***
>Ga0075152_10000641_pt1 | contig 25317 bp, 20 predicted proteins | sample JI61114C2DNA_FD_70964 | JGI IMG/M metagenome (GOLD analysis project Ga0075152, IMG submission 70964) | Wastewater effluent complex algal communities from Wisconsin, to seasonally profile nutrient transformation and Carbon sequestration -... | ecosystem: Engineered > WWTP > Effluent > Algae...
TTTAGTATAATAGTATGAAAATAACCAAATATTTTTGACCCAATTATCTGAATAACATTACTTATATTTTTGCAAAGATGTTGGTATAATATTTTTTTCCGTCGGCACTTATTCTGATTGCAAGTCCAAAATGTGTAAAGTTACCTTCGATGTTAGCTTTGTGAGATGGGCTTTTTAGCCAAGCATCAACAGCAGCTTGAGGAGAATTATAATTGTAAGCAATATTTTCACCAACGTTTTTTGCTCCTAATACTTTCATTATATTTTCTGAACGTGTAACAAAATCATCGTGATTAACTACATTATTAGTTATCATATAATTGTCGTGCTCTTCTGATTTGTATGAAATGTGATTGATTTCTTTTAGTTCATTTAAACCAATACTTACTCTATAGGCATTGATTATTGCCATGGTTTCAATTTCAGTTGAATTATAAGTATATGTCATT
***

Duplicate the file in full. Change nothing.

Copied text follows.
>Ga0075152_10000641_pt1 | contig 25317 bp, 20 predicted proteins | sample JI61114C2DNA_FD_70964 | JGI IMG/M metagenome (GOLD analysis project Ga0075152, IMG submission 70964) | Wastewater effluent complex algal communities from Wisconsin, to seasonally profile nutrient transformation and Carbon sequestration -... | ecosystem: Engineered > WWTP > Effluent > Algae...
TTTAGTATAATAGTATGAAAATAACCAAATATTTTTGACCCAATTATCTGAATAACATTACTTATATTTTTGCAAAGATGTTGGTATAATATTTTTTTCCGTCGGCACTTATTCTGATTGCAAGTCCAAAATGTGTAAAGTTACCTTCGATGTTAGCTTTGTGAGATGGGCTTTTTAGCCAAGCATCAACAGCAGCTTGAGGAGAATTATAATTGTAAGCAATATTTTCACCAACGTTTTTTGCTCCTAATACTTTCATTATATTTTCTGAACGTGTAACAAAATCATCGTGATTAACTACATTATTAGTTATCATATAATTGTCGTGCTCTTCTGATTTGTATGAAATGTGATTGATTTCTTTTAGTTCATTTAAACCAATACTTACTCTATAGGCATTGATTATTGCCATGGTTTCAATTTCAGTTGAATTATAAGTATATGTCATT